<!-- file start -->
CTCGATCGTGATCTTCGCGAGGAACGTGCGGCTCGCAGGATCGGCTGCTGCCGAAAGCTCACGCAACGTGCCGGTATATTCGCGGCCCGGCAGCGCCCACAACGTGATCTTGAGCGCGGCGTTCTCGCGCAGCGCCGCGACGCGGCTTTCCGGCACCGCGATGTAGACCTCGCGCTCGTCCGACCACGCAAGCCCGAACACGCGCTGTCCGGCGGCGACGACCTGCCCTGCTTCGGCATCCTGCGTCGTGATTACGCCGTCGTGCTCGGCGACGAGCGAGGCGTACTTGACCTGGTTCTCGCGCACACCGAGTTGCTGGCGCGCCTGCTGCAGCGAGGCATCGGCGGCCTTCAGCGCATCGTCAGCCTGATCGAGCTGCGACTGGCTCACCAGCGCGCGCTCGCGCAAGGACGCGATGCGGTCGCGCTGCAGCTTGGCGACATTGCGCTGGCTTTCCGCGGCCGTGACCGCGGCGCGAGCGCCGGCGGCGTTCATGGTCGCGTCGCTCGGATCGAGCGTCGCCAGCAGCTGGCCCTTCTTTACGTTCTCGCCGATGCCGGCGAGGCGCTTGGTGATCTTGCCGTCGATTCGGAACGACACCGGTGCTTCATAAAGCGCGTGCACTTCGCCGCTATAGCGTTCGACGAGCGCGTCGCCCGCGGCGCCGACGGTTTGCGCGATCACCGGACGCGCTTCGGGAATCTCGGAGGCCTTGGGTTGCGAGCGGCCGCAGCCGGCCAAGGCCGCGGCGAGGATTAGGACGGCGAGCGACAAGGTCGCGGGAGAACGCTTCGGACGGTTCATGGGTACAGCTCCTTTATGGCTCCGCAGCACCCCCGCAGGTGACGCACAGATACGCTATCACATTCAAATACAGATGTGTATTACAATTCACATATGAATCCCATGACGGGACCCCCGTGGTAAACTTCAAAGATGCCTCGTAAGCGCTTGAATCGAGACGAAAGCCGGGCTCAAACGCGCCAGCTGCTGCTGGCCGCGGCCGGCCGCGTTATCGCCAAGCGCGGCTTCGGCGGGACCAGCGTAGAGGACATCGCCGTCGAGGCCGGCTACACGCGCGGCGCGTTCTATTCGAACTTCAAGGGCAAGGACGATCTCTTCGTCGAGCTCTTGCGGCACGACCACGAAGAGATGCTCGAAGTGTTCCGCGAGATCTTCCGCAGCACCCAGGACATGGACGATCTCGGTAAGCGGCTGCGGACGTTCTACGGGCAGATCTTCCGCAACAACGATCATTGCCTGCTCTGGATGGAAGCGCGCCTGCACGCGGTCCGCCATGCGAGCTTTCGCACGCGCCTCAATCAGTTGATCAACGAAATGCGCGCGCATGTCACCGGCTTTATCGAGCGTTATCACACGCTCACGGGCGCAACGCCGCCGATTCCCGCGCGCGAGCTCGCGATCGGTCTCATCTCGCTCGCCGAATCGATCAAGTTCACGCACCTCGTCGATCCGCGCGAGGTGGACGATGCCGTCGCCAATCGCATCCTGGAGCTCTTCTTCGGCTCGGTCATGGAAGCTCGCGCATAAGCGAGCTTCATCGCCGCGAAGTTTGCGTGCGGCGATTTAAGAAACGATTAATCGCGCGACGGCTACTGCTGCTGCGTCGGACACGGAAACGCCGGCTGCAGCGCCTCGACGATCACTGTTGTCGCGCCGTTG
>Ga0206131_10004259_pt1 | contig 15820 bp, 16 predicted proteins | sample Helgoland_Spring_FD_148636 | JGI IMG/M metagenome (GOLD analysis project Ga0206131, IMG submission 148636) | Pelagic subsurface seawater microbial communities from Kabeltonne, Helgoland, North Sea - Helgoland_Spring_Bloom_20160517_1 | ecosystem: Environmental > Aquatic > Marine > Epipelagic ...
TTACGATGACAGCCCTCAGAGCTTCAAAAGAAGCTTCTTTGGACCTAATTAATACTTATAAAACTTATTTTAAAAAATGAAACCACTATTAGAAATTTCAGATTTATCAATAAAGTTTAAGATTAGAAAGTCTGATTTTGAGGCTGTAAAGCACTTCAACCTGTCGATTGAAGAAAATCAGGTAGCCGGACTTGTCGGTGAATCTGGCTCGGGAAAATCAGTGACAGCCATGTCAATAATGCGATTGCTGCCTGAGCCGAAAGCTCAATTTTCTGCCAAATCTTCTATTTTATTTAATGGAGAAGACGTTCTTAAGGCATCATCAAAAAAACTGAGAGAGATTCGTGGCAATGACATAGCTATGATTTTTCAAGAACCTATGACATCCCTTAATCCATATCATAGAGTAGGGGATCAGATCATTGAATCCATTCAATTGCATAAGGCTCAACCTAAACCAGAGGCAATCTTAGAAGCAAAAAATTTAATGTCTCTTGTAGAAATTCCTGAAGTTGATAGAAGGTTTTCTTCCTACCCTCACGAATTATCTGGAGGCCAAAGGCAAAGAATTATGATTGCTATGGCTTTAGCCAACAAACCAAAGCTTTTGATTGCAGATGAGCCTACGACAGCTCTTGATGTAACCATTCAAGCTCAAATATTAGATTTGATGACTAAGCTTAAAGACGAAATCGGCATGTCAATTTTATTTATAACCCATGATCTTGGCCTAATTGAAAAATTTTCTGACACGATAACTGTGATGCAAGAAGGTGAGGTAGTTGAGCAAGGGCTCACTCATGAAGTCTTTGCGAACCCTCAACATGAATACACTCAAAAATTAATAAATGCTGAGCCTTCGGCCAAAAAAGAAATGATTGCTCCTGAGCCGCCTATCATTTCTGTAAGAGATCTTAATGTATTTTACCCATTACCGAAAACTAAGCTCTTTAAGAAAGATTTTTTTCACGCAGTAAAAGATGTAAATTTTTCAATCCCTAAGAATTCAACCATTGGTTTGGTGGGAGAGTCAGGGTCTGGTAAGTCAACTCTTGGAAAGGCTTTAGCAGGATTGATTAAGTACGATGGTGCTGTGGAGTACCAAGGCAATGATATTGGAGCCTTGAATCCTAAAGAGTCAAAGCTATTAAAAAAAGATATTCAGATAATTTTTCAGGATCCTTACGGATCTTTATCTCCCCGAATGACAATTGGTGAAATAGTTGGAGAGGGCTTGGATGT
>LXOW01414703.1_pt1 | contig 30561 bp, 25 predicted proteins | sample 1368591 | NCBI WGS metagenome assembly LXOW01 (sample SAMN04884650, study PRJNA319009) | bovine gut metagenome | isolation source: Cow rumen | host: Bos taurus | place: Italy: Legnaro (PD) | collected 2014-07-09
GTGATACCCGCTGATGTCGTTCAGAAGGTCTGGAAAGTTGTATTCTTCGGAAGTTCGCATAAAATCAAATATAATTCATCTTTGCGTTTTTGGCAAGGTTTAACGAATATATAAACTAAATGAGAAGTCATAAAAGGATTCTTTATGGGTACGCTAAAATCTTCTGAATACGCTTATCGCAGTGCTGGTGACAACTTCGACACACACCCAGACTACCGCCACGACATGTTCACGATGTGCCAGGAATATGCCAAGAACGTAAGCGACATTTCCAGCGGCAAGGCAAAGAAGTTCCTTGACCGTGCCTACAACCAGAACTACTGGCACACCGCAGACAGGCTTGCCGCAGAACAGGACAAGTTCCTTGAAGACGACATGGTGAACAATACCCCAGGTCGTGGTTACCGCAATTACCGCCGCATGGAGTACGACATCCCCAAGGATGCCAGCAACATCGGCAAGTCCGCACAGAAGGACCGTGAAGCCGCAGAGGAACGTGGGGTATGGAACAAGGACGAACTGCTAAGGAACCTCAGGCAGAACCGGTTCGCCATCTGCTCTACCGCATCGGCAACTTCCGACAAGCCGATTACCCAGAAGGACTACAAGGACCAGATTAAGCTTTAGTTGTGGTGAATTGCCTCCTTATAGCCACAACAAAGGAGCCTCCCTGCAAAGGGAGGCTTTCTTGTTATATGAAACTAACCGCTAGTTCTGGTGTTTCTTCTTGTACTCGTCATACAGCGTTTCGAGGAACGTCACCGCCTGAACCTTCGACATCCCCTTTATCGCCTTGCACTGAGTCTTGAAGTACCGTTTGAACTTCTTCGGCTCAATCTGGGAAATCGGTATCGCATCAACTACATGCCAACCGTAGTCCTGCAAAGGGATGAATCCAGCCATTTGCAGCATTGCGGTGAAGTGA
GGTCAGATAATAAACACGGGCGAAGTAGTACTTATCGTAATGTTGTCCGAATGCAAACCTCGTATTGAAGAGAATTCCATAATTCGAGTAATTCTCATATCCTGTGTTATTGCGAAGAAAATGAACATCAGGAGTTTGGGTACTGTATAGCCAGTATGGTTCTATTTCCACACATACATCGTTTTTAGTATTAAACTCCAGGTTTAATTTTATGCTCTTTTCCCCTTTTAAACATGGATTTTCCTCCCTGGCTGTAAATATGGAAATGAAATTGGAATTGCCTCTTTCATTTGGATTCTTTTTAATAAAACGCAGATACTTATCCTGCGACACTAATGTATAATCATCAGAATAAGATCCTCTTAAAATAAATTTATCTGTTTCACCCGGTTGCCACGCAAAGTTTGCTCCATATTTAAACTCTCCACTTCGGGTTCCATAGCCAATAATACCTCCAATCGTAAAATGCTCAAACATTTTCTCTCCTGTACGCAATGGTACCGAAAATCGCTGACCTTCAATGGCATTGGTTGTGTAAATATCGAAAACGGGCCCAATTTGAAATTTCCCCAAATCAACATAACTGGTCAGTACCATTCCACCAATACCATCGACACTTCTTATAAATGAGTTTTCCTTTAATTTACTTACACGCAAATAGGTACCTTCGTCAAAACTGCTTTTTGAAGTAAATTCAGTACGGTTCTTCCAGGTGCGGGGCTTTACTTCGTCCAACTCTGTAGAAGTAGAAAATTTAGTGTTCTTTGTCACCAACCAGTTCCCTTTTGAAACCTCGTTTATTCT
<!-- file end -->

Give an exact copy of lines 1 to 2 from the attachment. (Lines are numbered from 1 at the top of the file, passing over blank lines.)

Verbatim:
CTCGATCGTGATCTTCGCGAGGAACGTGCGGCTCGCAGGATCGGCTGCTGCCGAAAGCTCACGCAACGTGCCGGTATATTCGCGGCCCGGCAGCGCCCACAACGTGATCTTGAGCGCGGCGTTCTCGCGCAGCGCCGCGACGCGGCTTTCCGGCACCGCGATGTAGACCTCGCGCTCGTCCGACCACGCAAGCCCGAACACGCGCTGTCCGGCGGCGACGACCTGCCCTGCTTCGGCATCCTGCGTCGTGATTACGCCGTCGTGCTCGGCGACGAGCGAGGCGTACTTGACCTGGTTCTCGCGCACACCGAGTTGCTGGCGCGCCTGCTGCAGCGAGGCATCGGCGGCCTTCAGCGCATCGTCAGCCTGATCGAGCTGCGACTGGCTCACCAGCGCGCGCTCGCGCAAGGACGCGATGCGGTCGCGCTGCAGCTTGGCGACATTGCGCTGGCTTTCCGCGGCCGTGACCGCGGCGCGAGCGCCGGCGGCGTTCATGGTCGCGTCGCTCGGATCGAGCGTCGCCAGCAGCTGGCCCTTCTTTACGTTCTCGCCGATGCCGGCGAGGCGCTTGGTGATCTTGCCGTCGATTCGGAACGACACCGGTGCTTCATAAAGCGCGTGCACTTCGCCGCTATAGCGTTCGACGAGCGCGTCGCCCGCGGCGCCGACGGTTTGCGCGATCACCGGACGCGCTTCGGGAATCTCGGAGGCCTTGGGTTGCGAGCGGCCGCAGCCGGCCAAGGCCGCGGCGAGGATTAGGACGGCGAGCGACAAGGTCGCGGGAGAACGCTTCGGACGGTTCATGGGTACAGCTCCTTTATGGCTCCGCAGCACCCCCGCAGGTGACGCACAGATACGCTATCACATTCAAATACAGATGTGTATTACAATTCACATATGAATCCCATGACGGGACCCCCGTGGTAAACTTCAAAGATGCCTCGTAAGCGCTTGAATCGAGACGAAAGCCGGGCTCAAACGCGCCAGCTGCTGCTGGCCGCGGCCGGCCGCGTTATCGCCAAGCGCGGCTTCGGCGGGACCAGCGTAGAGGACATCGCCGTCGAGGCCGGCTACACGCGCGGCGCGTTCTATTCGAACTTCAAGGGCAAGGACGATCTCTTCGTCGAGCTCTTGCGGCACGACCACGAAGAGATGCTCGAAGTGTTCCGCGAGATCTTCCGCAGCACCCAGGACATGGACGATCTCGGTAAGCGGCTGCGGACGTTCTACGGGCAGATCTTCCGCAACAACGATCATTGCCTGCTCTGGATGGAAGCGCGCCTGCACGCGGTCCGCCATGCGAGCTTTCGCACGCGCCTCAATCAGTTGATCAACGAAATGCGCGCGCATGTCACCGGCTTTATCGAGCGTTATCACACGCTCACGGGCGCAACGCCGCCGATTCCCGCGCGCGAGCTCGCGATCGGTCTCATCTCGCTCGCCGAATCGATCAAGTTCACGCACCTCGTCGATCCGCGCGAGGTGGACGATGCCGTCGCCAATCGCATCCTGGAGCTCTTCTTCGGCTCGGTCATGGAAGCTCGCGCATAAGCGAGCTTCATCGCCGCGAAGTTTGCGTGCGGCGATTTAAGAAACGATTAATCGCGCGACGGCTACTGCTGCTGCGTCGGACACGGAAACGCCGGCTGCAGCGCCTCGACGATCACTGTTGTCGCGCCGTTG
>Ga0206131_10004259_pt1 | contig 15820 bp, 16 predicted proteins | sample Helgoland_Spring_FD_148636 | JGI IMG/M metagenome (GOLD analysis project Ga0206131, IMG submission 148636) | Pelagic subsurface seawater microbial communities from Kabeltonne, Helgoland, North Sea - Helgoland_Spring_Bloom_20160517_1 | ecosystem: Environmental > Aquatic > Marine > Epipelagic ...